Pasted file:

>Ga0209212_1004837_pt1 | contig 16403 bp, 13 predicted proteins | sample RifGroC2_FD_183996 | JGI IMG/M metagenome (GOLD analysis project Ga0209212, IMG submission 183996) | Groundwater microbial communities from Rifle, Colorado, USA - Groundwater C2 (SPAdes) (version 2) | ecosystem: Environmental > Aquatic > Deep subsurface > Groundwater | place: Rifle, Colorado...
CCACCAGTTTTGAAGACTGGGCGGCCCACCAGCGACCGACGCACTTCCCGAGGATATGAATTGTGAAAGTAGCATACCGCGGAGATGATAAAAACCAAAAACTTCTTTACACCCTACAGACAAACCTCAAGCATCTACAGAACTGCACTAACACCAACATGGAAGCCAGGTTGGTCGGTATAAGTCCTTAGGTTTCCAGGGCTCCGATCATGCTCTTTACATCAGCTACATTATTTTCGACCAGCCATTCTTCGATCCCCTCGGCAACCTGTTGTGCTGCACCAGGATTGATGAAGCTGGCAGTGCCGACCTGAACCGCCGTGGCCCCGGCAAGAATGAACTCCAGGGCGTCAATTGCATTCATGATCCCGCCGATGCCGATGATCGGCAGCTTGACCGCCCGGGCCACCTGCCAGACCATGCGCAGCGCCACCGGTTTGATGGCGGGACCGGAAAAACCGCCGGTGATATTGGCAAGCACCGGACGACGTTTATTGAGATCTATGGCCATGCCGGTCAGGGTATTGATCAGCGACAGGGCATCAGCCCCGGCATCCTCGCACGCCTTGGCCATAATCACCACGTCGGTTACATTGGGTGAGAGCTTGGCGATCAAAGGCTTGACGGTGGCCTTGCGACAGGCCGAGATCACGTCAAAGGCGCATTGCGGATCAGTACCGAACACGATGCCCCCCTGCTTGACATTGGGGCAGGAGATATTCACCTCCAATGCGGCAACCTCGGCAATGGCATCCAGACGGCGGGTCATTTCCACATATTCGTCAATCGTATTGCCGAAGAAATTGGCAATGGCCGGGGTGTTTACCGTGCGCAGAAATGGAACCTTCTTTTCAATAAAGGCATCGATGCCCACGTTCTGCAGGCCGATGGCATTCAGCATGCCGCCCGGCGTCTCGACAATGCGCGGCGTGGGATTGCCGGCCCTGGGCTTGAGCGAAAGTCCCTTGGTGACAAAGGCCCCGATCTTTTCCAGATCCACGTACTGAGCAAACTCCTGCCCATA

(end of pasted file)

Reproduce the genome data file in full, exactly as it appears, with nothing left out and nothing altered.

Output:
>Ga0209212_1004837_pt1 | contig 16403 bp, 13 predicted proteins | sample RifGroC2_FD_183996 | JGI IMG/M metagenome (GOLD analysis project Ga0209212, IMG submission 183996) | Groundwater microbial communities from Rifle, Colorado, USA - Groundwater C2 (SPAdes) (version 2) | ecosystem: Environmental > Aquatic > Deep subsurface > Groundwater | place: Rifle, Colorado...
CCACCAGTTTTGAAGACTGGGCGGCCCACCAGCGACCGACGCACTTCCCGAGGATATGAATTGTGAAAGTAGCATACCGCGGAGATGATAAAAACCAAAAACTTCTTTACACCCTACAGACAAACCTCAAGCATCTACAGAACTGCACTAACACCAACATGGAAGCCAGGTTGGTCGGTATAAGTCCTTAGGTTTCCAGGGCTCCGATCATGCTCTTTACATCAGCTACATTATTTTCGACCAGCCATTCTTCGATCCCCTCGGCAACCTGTTGTGCTGCACCAGGATTGATGAAGCTGGCAGTGCCGACCTGAACCGCCGTGGCCCCGGCAAGAATGAACTCCAGGGCGTCAATTGCATTCATGATCCCGCCGATGCCGATGATCGGCAGCTTGACCGCCCGGGCCACCTGCCAGACCATGCGCAGCGCCACCGGTTTGATGGCGGGACCGGAAAAACCGCCGGTGATATTGGCAAGCACCGGACGACGTTTATTGAGATCTATGGCCATGCCGGTCAGGGTATTGATCAGCGACAGGGCATCAGCCCCGGCATCCTCGCACGCCTTGGCCATAATCACCACGTCGGTTACATTGGGTGAGAGCTTGGCGATCAAAGGCTTGACGGTGGCCTTGCGACAGGCCGAGATCACGTCAAAGGCGCATTGCGGATCAGTACCGAACACGATGCCCCCCTGCTTGACATTGGGGCAGGAGATATTCACCTCCAATGCGGCAACCTCGGCAATGGCATCCAGACGGCGGGTCATTTCCACATATTCGTCAATCGTATTGCCGAAGAAATTGGCAATGGCCGGGGTGTTTACCGTGCGCAGAAATGGAACCTTCTTTTCAATAAAGGCATCGATGCCCACGTTCTGCAGGCCGATGGCATTCAGCATGCCGCCCGGCGTCTCGACAATGCGCGGCGTGGGATTGCCGGCCCTGGGCTTGAGCGAAAGTCCCTTGGTGACAAAGGCCCCGATCTTTTCCAGATCCACGTACTGAGCAAACTCCTGCCCATA